Sangwhan Moon


Parameter-Efficient Korean Character-Level Language Modeling
Marco Cognetta | Sangwhan Moon | Lawrence Wolf-sonkin | Naoaki Okazaki
Proceedings of the 17th Conference of the European Chapter of the Association for Computational Linguistics

Character-level language modeling has been shown empirically to perform well on highly agglutinative or morphologically rich languages while using only a small fraction of the parameters required by (sub)word models. Korean fits nicely into this framework, except that, like other CJK languages, it has a very large character vocabulary of 11,172 unique syllables. However, unlike Japanese Kanji and Chinese Hanzi, each Korean syllable can be uniquely factored into a small set of subcharacters, called jamo. We explore a “three-hot” scheme, where we exploit the decomposability of Korean characters to model at the syllable level but using only jamo-level representations. We find that our three-hot embedding and decoding scheme alleviates the two major issues with prior syllable- and jamo-level models. Namely, it requires fewer than 1% of the embedding parameters of a syllable model, and it does not require tripling the sequence length, as with jamo models. In addition, it addresses a theoretical flaw in a prior three-hot modeling scheme. Our experiments show that, even when reducing the number of embedding parameters by 99.6% (from 11.4M to just 36k), our model suffers no loss in translation quality compared to the baseline syllable model.


OpenKorPOS: Democratizing Korean Tokenization with Voting-Based Open Corpus Annotation
Sangwhan Moon | Won Ik Cho | Hye Joo Han | Naoaki Okazaki | Nam Soo Kim
Proceedings of the Thirteenth Language Resources and Evaluation Conference

Korean is a language with complex morphology that uses spaces at larger-than-word boundaries, unlike other East-Asian languages. While morpheme-based text generation can provide significant semantic advantages compared to commonly used character-level approaches, Korean morphological analyzers only provide a sequence of morpheme-level tokens, losing information in the tokenization process. Two crucial issues are the loss of spacing information and subcharacter level morpheme normalization, both of which make the tokenization result challenging to reconstruct the original input string, deterring the application to generative tasks. As this problem originates from the conventional scheme used when creating a POS tagging corpus, we propose an improvement to the existing scheme, which makes it friendlier to generative tasks. On top of that, we suggest a fully-automatic annotation of a corpus by leveraging public analyzers. We vote the surface and POS from the outcome and fill the sequence with the selected morphemes, yielding tokenization with a decent quality that incorporates space information. Our scheme is verified via an evaluation done on an external corpus, and subsequently, it is adapted to Korean Wikipedia to construct an open, permissive resource. We compare morphological analyzer performance trained on our corpus with existing methods, then perform an extrinsic evaluation on a downstream task.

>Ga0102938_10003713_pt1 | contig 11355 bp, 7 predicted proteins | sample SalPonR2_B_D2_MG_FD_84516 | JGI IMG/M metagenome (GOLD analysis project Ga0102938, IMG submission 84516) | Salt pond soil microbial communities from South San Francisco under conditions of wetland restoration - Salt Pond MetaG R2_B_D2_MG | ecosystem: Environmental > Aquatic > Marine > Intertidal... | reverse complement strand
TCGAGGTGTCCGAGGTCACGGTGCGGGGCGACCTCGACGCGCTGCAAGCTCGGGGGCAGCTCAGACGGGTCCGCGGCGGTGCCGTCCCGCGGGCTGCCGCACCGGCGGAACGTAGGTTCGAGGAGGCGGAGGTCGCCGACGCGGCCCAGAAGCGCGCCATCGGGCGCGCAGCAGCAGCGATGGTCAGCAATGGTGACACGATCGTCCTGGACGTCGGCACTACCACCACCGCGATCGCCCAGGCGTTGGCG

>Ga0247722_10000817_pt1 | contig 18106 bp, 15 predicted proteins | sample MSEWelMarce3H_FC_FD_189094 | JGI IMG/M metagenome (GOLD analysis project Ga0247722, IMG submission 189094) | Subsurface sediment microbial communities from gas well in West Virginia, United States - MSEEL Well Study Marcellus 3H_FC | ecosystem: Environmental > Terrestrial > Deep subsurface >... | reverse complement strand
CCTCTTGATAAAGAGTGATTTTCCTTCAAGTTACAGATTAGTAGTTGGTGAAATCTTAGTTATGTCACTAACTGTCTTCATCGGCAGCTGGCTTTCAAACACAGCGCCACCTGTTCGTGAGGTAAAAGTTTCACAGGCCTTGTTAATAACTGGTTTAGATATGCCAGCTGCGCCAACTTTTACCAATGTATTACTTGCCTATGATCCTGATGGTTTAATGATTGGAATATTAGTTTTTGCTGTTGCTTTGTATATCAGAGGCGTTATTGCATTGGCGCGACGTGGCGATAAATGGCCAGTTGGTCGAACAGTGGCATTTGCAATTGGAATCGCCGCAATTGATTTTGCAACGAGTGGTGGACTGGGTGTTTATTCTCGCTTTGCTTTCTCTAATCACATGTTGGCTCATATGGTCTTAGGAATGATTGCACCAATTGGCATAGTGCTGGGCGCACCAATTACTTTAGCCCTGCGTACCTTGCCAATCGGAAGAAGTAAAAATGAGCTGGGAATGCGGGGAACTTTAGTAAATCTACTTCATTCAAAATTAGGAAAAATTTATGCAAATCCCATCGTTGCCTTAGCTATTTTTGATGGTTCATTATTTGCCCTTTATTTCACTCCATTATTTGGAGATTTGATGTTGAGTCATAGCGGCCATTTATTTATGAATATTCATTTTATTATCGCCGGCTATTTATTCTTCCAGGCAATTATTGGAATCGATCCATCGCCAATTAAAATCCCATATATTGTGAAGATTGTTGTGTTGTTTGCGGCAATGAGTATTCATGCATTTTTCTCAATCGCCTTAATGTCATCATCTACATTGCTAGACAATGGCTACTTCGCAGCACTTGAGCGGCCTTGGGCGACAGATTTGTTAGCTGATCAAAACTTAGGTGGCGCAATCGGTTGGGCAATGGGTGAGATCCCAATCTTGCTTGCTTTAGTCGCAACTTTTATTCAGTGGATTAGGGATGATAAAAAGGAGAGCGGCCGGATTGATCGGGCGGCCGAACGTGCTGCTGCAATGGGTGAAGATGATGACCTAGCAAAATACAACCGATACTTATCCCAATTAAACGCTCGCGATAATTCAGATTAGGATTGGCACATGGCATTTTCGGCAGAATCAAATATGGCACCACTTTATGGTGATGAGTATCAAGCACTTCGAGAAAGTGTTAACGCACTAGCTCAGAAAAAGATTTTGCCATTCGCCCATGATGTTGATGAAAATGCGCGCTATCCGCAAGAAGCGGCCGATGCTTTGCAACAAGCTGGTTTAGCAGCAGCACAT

Learning How to Translate North Korean through South Korean
Hwichan Kim | Sangwhan Moon | Naoaki Okazaki | Mamoru Komachi
Proceedings of the Thirteenth Language Resources and Evaluation Conference

South and North Korea both use the Korean language. However, Korean NLP research has focused on South Korean only, and existing NLP systems of the Korean language, such as neural machine translation (NMT) models, cannot properly handle North Korean inputs. Training a model using North Korean data is the most straightforward approach to solving this problem, but there is insufficient data to train NMT models. In this study, we create data for North Korean NMT models using a comparable corpus. First, we manually create evaluation data for automatic alignment and machine translation, and then, investigate automatic alignment methods suitable for North Korean. Finally, we show that a model trained by North Korean bilingual data without human annotation significantly boosts North Korean translation accuracy compared to existing South Korean models in zero-shot settings.

StyleKQC: A Style-Variant Paraphrase Corpus for Korean Questions and Commands
Won Ik Cho | Sangwhan Moon | Jongin Kim | Seokmin Kim | Nam Soo Kim